Boil salted water for pasta. I usually use capellini and break it into about 3 inch pieces, but there is a new pasta that I found out there called Fideo Cut Spaghetti that is perfect because it's already broken all up. Drain and put the pasta in a serving bowl and add enough lentil mixture to keep it from sticking together. Put some in a soup bowl and add more lentils. I keep some of the pasta and the lentils separate so that the pasta doesn't suck up all of the liquid.
I’m about to reveal something that might come as a shock to most of you… I’ve never eaten a crab cake in my entire life. Yep, never cracked open a lobster either. In fact, I have never tasted shellfish of any kind, ever. I guess I’ve never eaten what I affectionately deem “scavenger sea creatures” because my vegetarianism began at such a young age; therefore, my parents never introduced them into my dietary repertoire. My kosher-raised father has never been a fan of consuming fish, so my mother rarely made it when I was growing up.
Don’t give up on me though.Even if I’ve never had a crab cake, that doesn’t mean I can’t start with vegan crab cakes, right? This is a vegan appetizer that meat-eaters won’t complain about. It’s got great texture and it’s full of flavor.
The heart of palms is what gives it the crablike texture. Heart of palms is rich in vitamin A and is a great source of fiber. It also corrects levels of blood cholesterol, which, coupled with its low caloric value, makes it is especially recommended for the dietary management of obesity and constipation.
Who says you have to go out to a fancy vegan restaurant to eat this kind of menu item? Make them at home and all will be very impressed, which is great because they are very easy to make and a lot cheaper than shellfish!
1 cup gluten-free or panko bread crumbs, more if desired
1 tablespoon Old Bay Seasoning
For crab cakes
Place the grated radishes and heart of palms in cheese cloth and squeeze out the moisture (if you don't have cheese cloth, just use a clean dish towel). Place that with the celery, scallions, garlic, mayo, dill and old bay seasoning in a large bowl and mix together.
Form mixture into four round patties. In a shallow bowl, combine the bread crumbs and Old Bay seasoning, stirring to mix. Coat the patties with the breadcrumb mixture and place in refrigerator for 25 minutes.
Heat about 3 tablespoons oil in a medium skillet over medium-high heat until hot and shimmering. Carefully place the patties in the skillet and cook until golden brown on each side, approximately 2 minutes per side. Watch closely to prevent burning. Transfer the cooked patties to a plate lined with paper towels to drain any excess oil.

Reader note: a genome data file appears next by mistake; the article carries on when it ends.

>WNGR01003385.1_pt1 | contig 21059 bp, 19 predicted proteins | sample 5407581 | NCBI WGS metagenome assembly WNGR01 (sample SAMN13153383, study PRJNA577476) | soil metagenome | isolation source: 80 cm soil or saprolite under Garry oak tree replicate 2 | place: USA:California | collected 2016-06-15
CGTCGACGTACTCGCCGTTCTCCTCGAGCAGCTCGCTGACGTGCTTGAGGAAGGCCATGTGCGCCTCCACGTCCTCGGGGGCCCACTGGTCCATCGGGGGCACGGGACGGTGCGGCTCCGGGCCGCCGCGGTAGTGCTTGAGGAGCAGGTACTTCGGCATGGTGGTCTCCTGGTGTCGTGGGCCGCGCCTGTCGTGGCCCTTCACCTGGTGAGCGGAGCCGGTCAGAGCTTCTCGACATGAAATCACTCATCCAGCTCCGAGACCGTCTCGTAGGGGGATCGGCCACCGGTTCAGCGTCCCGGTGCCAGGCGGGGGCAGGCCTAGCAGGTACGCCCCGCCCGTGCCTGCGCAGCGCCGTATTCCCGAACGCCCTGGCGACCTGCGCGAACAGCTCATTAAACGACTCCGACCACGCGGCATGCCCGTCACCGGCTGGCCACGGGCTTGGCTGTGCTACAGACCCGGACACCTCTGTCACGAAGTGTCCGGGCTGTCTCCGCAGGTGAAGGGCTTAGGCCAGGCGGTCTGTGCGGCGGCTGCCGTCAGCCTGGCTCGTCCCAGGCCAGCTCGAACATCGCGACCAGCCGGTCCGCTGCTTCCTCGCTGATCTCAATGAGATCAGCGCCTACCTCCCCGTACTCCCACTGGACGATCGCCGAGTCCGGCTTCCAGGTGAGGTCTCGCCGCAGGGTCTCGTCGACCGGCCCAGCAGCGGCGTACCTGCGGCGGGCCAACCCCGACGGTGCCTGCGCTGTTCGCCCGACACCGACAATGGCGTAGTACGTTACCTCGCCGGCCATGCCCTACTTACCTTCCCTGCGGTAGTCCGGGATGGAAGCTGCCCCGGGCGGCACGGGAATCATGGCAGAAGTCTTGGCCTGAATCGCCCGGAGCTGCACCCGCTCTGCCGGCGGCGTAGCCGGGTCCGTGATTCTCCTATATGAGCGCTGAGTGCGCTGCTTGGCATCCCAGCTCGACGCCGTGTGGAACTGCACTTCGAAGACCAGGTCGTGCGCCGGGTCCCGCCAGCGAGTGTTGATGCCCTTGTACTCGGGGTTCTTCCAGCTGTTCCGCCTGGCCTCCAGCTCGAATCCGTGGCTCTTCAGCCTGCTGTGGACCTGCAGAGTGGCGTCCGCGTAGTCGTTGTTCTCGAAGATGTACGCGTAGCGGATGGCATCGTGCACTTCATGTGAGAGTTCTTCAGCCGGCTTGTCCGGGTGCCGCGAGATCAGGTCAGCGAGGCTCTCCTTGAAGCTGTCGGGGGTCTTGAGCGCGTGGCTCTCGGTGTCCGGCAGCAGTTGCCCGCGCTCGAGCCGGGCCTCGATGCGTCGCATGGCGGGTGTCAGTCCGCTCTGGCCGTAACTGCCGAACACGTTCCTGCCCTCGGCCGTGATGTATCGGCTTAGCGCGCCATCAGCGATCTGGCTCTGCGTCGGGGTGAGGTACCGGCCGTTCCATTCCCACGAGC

Serve hot, with Garlicky Dill Aoli and lemon wedges on the side.
Summer has come to an end, but that doesn’t mean that potato salad season is over! You’ll see what I mean after you take a gander at this recipe. This dish, simply referred to by friends and family as “Michele’s potato salad,” was created back in 2011 in culinary school when my classmates and I had to make our final dinner for over 100 people, and I was in charge of creating the potato salad for our vegan/gluten-free Memorial Day BBQ feast.
Don’t raise your eyebrow at me. I know you’re thinking that a vegan & gluten-free BBQ sounds something akin to going to black tie affair and forgetting to wear your shoes. I am here to convince you that this three-course meal was so delicious and enjoyed by vegetarians and omnivores. Even my uncle, a Brooklyn Italian whose two favorite pastimes are hunting and eating steak, really enjoyed the meal—so that’s saying something!
When we developed the menu for this big night, I really pushed for the potato salad to be warm and our chef (teacher and mentor for this meal) really disagreed with me because he felt that potato salad should always be cold. I have to confess to you that I don’t really like cold food in general that I think is meant to be hot, such as pasta salad. Cold mushy pasta with slabs of mayo? No thanks. I felt that giving the potato salad a little change-up by making it warm seemed like a perfectly sensible idea. My classmates ended up voting to make the potato salad my way and a beautiful recipe was born.
The dressing was inspired by a recipe that I had in my binder that an instructor from school, Jenny Matthau created. I love the way tarragon pairs with potatoes, so I thought it would be the perfect fit for this dish. While I was in the throes of playing around with this recipe, one of my dear cousins, Lauren went into labor and gave birth to her first son, Jackson, who you have probably seen eating vegetables on this very site. I went to the hospital the next day to visit her and meet the little fella and I brought her some of my potato salad since I figured she was starving after 40 hours of labor and crappy hospital food. She was eternally grateful and has loved this recipe ever since.(I wish I could locate the picture of her eating it out of the hospital container that was meant for her to use in case she felt nauseous because at that point she was ready to eat the potato salad out of anything. Classic).
This warm arugula potato salad works for a summer picnic and a mid-winter side dish. During those cold months I’ve been adding lentils to it in order to make it feel like a complete meal and it makes a gorgeous lunch. The string beans and the very thinly sliced onions in this salad add a little crunch when you take a bite. That element, as well as the flavors, brings this dish up a notch.